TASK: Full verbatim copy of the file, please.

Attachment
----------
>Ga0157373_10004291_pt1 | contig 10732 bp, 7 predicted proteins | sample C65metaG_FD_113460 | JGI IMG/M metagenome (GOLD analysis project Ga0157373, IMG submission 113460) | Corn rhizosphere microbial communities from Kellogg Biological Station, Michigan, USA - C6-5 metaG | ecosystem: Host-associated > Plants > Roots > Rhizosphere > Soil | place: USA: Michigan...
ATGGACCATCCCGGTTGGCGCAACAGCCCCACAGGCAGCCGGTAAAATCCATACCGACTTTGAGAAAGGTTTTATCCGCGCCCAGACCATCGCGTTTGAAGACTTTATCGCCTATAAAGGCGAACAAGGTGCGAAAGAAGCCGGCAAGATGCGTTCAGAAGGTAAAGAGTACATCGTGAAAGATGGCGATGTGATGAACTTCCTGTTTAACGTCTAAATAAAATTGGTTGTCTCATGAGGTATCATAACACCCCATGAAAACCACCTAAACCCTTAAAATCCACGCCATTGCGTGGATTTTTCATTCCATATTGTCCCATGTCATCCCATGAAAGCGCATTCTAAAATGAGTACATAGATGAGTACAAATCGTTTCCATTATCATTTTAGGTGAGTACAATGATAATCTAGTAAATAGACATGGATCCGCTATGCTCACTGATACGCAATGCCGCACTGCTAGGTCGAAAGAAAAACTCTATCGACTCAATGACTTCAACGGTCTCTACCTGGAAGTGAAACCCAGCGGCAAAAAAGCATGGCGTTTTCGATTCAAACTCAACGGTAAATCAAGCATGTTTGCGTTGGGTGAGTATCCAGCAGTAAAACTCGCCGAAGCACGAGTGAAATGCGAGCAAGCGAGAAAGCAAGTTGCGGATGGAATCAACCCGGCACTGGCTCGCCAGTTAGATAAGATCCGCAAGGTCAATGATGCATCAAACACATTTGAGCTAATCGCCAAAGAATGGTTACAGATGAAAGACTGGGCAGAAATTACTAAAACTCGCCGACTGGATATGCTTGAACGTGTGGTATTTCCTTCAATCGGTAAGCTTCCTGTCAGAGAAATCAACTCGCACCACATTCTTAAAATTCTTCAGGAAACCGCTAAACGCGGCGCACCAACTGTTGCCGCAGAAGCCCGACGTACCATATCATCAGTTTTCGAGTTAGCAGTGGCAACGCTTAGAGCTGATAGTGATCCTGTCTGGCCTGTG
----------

>Ga0157373_10004291_pt1 | contig 10732 bp, 7 predicted proteins | sample C65metaG_FD_113460 | JGI IMG/M metagenome (GOLD analysis project Ga0157373, IMG submission 113460) | Corn rhizosphere microbial communities from Kellogg Biological Station, Michigan, USA - C6-5 metaG | ecosystem: Host-associated > Plants > Roots > Rhizosphere > Soil | place: USA: Michigan...
ATGGACCATCCCGGTTGGCGCAACAGCCCCACAGGCAGCCGGTAAAATCCATACCGACTTTGAGAAAGGTTTTATCCGCGCCCAGACCATCGCGTTTGAAGACTTTATCGCCTATAAAGGCGAACAAGGTGCGAAAGAAGCCGGCAAGATGCGTTCAGAAGGTAAAGAGTACATCGTGAAAGATGGCGATGTGATGAACTTCCTGTTTAACGTCTAAATAAAATTGGTTGTCTCATGAGGTATCATAACACCCCATGAAAACCACCTAAACCCTTAAAATCCACGCCATTGCGTGGATTTTTCATTCCATATTGTCCCATGTCATCCCATGAAAGCGCATTCTAAAATGAGTACATAGATGAGTACAAATCGTTTCCATTATCATTTTAGGTGAGTACAATGATAATCTAGTAAATAGACATGGATCCGCTATGCTCACTGATACGCAATGCCGCACTGCTAGGTCGAAAGAAAAACTCTATCGACTCAATGACTTCAACGGTCTCTACCTGGAAGTGAAACCCAGCGGCAAAAAAGCATGGCGTTTTCGATTCAAACTCAACGGTAAATCAAGCATGTTTGCGTTGGGTGAGTATCCAGCAGTAAAACTCGCCGAAGCACGAGTGAAATGCGAGCAAGCGAGAAAGCAAGTTGCGGATGGAATCAACCCGGCACTGGCTCGCCAGTTAGATAAGATCCGCAAGGTCAATGATGCATCAAACACATTTGAGCTAATCGCCAAAGAATGGTTACAGATGAAAGACTGGGCAGAAATTACTAAAACTCGCCGACTGGATATGCTTGAACGTGTGGTATTTCCTTCAATCGGTAAGCTTCCTGTCAGAGAAATCAACTCGCACCACATTCTTAAAATTCTTCAGGAAACCGCTAAACGCGGCGCACCAACTGTTGCCGCAGAAGCCCGACGTACCATATCATCAGTTTTCGAGTTAGCAGTGGCAACGCTTAGAGCTGATAGTGATCCTGTCTGGCCTGTG